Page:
Paul Revere by Cyrus Dallin, North End, Boston



Sunday, September 21, 2014

Sunday Night Poetry

Fruit Cocktail in Light Syrup

by Amy Gerstler

Rocket-shaped popsicles that dyed your lips blue
were popular when I was a kid. That era got labeled
“the space age” in honor of some longed-for,
supersonic, utopian future. Another food of my
youth was candy corn, mostly seen on Halloween.
With its striped triangular “kernels” made
of sugar, wax and corn syrup, candy corn
was a nostalgic treat, harkening back to days
when humans grew, rather than manufactured,
food. But what was fruit cocktail’s secret
meaning? It glistened as though varnished.
Faint of taste and watery, it contained anemic
grapes, wrinkled and pale. Also deflated
maraschino cherries. Fan-shaped pineapple
chunks, and squares of bleached peach
and pear completed the scene. Fruit cocktail’s
colorlessness, its lack of connection to anything
living, (like tree, seed or leaf) seemed
cautionary, sad. A bowl of soupy, faded, funeral
fruit. No more nourishing than a child’s
finger painting, masquerading as happy
appetizer, fruit cocktail insisted on pretending
everything was ok. Eating it meant you embraced
tastelessness. It meant you were easily fooled.
It meant you’d pretend semblances,
no matter how pathetic, were real, and that
when things got dicey, you’d spurn the truth.
Eating fruit cocktail meant you might deny
that ghosts whirled throughout the house
and got sucked up the chimney on nights
Dad wadded old newspapers, warned you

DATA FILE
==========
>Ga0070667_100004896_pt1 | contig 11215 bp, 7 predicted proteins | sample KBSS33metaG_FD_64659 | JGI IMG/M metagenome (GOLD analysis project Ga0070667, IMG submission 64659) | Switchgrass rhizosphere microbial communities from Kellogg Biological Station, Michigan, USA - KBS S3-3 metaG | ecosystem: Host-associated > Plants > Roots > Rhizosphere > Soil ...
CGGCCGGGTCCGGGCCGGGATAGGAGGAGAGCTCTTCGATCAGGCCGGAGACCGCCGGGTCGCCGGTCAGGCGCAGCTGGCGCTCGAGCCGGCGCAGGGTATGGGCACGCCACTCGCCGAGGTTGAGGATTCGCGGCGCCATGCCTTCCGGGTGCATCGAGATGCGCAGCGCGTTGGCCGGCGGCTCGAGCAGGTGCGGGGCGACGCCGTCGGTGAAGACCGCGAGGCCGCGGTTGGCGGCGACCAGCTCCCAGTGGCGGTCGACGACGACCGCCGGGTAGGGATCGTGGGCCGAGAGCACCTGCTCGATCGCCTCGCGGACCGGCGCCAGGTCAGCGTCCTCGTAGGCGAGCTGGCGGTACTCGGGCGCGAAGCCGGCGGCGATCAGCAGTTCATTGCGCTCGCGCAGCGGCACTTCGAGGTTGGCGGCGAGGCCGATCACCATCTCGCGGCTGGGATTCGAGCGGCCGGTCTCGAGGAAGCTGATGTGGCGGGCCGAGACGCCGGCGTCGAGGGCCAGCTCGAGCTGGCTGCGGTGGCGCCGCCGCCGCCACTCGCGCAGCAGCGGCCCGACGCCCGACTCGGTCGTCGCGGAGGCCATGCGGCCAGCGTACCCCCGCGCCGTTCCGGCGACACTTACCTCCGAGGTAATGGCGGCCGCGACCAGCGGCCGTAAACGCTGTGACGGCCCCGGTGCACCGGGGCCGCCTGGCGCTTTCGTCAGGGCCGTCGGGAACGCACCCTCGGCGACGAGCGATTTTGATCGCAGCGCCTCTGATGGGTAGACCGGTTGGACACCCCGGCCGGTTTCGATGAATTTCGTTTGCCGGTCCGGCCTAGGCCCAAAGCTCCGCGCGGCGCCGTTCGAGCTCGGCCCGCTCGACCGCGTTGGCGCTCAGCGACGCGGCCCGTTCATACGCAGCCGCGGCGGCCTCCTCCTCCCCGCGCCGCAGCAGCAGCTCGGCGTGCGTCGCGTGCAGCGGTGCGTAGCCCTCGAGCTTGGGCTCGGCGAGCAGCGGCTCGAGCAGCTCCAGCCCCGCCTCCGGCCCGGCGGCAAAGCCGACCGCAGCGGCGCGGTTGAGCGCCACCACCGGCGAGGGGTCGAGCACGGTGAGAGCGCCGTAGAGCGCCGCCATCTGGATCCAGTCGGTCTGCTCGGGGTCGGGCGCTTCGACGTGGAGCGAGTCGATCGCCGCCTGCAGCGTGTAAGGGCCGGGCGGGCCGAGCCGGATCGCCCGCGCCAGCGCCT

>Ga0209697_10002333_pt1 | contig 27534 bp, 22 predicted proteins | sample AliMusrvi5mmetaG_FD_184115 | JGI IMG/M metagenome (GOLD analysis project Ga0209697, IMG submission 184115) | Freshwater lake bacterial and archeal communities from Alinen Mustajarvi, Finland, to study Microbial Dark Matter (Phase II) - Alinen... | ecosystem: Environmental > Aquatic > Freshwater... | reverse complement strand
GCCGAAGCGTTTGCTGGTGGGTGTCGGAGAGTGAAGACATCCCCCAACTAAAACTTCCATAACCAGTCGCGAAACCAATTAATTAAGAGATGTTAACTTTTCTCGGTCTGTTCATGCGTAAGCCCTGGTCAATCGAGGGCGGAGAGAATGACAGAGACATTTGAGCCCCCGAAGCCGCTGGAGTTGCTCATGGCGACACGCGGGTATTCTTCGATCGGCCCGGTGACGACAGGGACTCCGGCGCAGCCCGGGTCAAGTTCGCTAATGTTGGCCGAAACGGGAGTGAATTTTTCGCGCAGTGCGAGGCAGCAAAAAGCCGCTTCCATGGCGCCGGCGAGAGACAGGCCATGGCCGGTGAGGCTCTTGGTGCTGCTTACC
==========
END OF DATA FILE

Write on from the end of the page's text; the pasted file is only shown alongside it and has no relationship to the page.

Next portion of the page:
away from the hearth, and finally lit a fire.

fruit salad by james rosenquist
Fruit Salad (oil on canvas) by James Rosenquist


okjimm said...

I always hated the grapes in fruit cocktail. Not sure why....but I gave up fruit cocktail in the third grade just because I hated those grapes.

The next to go was spam

FreeThinke said...


Rain on the rooftop
Sea sounds at a sunny beach
City sounds at night

The drip of water
From all the soggy branches
In the piney woods

A kitten's purring
During an afternoon nap
On a shady porch

The breeze in the trees
The rustle of autumn leaves
The sound of silences

My new dishwasher
Humming quietly as it
Eases my burdens

A murmuring stream
The drip drip drip from the eaves
As icicles melt

Rush Limbaugh spouting
Irrefutable logic
In the afternoon

~ FreeThinke

FreeThinke said...

Rosenquist's vibrant painting contradicts the dismal, disparaging spirit of the poem. Rosenquist makes the insipid concoction look downright appetizing –– almost luscious.

My mother never served this stuff. We much preferred Birdseye Frozen Mixed Fruit - strawberries, raspberries, boysenberries, blueberries, and sliced peaches. [I think, if I remember correctly!] Anyway it was delicious when eaten just a little more than half thawed. ;-)

Duckys here said...

The pears really got to me.

The whole mixture was bland but the pears were the most tasteless.

Processed food became much more appealing if not more nutritious.

Duckys here said...

Rosenquist made a fine body of work displaying advertising images, FT.
I always had difficulty determining whether it was ironic or whether he was celebrating the consumer world.